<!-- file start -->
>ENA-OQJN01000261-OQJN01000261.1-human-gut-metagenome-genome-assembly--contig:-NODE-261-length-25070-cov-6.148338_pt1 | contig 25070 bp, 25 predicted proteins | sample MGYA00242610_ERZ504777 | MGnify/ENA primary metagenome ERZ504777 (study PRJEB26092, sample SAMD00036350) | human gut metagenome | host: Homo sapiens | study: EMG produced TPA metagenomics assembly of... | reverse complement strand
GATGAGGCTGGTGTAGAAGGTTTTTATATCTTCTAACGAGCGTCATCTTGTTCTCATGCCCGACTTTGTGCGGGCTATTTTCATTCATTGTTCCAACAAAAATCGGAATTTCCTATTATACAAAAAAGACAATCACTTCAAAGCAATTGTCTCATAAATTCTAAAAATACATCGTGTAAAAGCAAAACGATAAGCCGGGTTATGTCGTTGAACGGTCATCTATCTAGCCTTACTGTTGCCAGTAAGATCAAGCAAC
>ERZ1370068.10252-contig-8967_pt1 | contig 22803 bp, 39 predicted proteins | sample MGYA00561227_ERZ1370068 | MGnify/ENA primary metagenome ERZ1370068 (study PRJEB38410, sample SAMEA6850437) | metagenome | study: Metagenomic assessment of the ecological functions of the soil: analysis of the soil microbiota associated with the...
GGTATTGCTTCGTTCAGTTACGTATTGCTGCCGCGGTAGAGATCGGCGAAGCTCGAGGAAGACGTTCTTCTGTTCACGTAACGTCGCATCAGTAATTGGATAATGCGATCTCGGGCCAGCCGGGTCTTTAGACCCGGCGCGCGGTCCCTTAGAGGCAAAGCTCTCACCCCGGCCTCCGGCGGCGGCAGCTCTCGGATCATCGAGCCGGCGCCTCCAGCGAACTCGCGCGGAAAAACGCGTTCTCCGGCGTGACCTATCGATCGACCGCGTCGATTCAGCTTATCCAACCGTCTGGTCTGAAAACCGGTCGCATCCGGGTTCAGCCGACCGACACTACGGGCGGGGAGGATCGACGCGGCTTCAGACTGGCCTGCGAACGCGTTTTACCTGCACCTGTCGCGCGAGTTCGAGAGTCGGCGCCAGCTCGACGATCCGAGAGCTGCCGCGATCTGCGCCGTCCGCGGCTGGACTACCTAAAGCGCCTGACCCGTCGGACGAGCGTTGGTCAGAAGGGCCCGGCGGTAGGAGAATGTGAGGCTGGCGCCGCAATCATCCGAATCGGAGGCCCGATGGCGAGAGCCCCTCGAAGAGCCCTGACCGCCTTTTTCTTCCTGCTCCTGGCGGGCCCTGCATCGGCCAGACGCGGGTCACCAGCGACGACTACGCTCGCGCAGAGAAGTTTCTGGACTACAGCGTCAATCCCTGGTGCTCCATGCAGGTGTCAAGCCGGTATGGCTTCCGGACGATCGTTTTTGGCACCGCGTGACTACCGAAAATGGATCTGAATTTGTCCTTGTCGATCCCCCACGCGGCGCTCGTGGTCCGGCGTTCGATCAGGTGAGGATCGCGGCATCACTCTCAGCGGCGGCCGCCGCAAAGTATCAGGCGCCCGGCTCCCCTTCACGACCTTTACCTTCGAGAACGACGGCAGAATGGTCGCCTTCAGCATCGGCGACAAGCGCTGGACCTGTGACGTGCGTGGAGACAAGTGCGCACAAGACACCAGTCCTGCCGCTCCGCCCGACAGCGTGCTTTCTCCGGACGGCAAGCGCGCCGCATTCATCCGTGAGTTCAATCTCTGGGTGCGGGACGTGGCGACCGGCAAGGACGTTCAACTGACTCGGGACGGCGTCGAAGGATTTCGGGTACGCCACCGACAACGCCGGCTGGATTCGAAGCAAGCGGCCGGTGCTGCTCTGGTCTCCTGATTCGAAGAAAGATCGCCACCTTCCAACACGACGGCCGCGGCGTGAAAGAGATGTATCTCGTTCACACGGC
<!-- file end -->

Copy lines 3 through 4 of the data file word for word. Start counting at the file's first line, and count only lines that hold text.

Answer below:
>ERZ1370068.10252-contig-8967_pt1 | contig 22803 bp, 39 predicted proteins | sample MGYA00561227_ERZ1370068 | MGnify/ENA primary metagenome ERZ1370068 (study PRJEB38410, sample SAMEA6850437) | metagenome | study: Metagenomic assessment of the ecological functions of the soil: analysis of the soil microbiota associated with the...
GGTATTGCTTCGTTCAGTTACGTATTGCTGCCGCGGTAGAGATCGGCGAAGCTCGAGGAAGACGTTCTTCTGTTCACGTAACGTCGCATCAGTAATTGGATAATGCGATCTCGGGCCAGCCGGGTCTTTAGACCCGGCGCGCGGTCCCTTAGAGGCAAAGCTCTCACCCCGGCCTCCGGCGGCGGCAGCTCTCGGATCATCGAGCCGGCGCCTCCAGCGAACTCGCGCGGAAAAACGCGTTCTCCGGCGTGACCTATCGATCGACCGCGTCGATTCAGCTTATCCAACCGTCTGGTCTGAAAACCGGTCGCATCCGGGTTCAGCCGACCGACACTACGGGCGGGGAGGATCGACGCGGCTTCAGACTGGCCTGCGAACGCGTTTTACCTGCACCTGTCGCGCGAGTTCGAGAGTCGGCGCCAGCTCGACGATCCGAGAGCTGCCGCGATCTGCGCCGTCCGCGGCTGGACTACCTAAAGCGCCTGACCCGTCGGACGAGCGTTGGTCAGAAGGGCCCGGCGGTAGGAGAATGTGAGGCTGGCGCCGCAATCATCCGAATCGGAGGCCCGATGGCGAGAGCCCCTCGAAGAGCCCTGACCGCCTTTTTCTTCCTGCTCCTGGCGGGCCCTGCATCGGCCAGACGCGGGTCACCAGCGACGACTACGCTCGCGCAGAGAAGTTTCTGGACTACAGCGTCAATCCCTGGTGCTCCATGCAGGTGTCAAGCCGGTATGGCTTCCGGACGATCGTTTTTGGCACCGCGTGACTACCGAAAATGGATCTGAATTTGTCCTTGTCGATCCCCCACGCGGCGCTCGTGGTCCGGCGTTCGATCAGGTGAGGATCGCGGCATCACTCTCAGCGGCGGCCGCCGCAAAGTATCAGGCGCCCGGCTCCCCTTCACGACCTTTACCTTCGAGAACGACGGCAGAATGGTCGCCTTCAGCATCGGCGACAAGCGCTGGACCTGTGACGTGCGTGGAGACAAGTGCGCACAAGACACCAGTCCTGCCGCTCCGCCCGACAGCGTGCTTTCTCCGGACGGCAAGCGCGCCGCATTCATCCGTGAGTTCAATCTCTGGGTGCGGGACGTGGCGACCGGCAAGGACGTTCAACTGACTCGGGACGGCGTCGAAGGATTTCGGGTACGCCACCGACAACGCCGGCTGGATTCGAAGCAAGCGGCCGGTGCTGCTCTGGTCTCCTGATTCGAAGAAAGATCGCCACCTTCCAACACGACGGCCGCGGCGTGAAAGAGATGTATCTCGTTCACACGGC